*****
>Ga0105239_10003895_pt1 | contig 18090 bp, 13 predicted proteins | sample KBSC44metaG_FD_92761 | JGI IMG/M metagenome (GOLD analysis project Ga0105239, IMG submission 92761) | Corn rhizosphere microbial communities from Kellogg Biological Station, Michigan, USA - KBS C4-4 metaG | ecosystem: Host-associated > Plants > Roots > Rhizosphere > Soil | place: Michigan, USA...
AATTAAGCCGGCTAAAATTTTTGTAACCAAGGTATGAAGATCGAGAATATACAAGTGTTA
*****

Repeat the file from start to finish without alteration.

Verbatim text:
>Ga0105239_10003895_pt1 | contig 18090 bp, 13 predicted proteins | sample KBSC44metaG_FD_92761 | JGI IMG/M metagenome (GOLD analysis project Ga0105239, IMG submission 92761) | Corn rhizosphere microbial communities from Kellogg Biological Station, Michigan, USA - KBS C4-4 metaG | ecosystem: Host-associated > Plants > Roots > Rhizosphere > Soil | place: Michigan, USA...
AATTAAGCCGGCTAAAATTTTTGTAACCAAGGTATGAAGATCGAGAATATACAAGTGTTA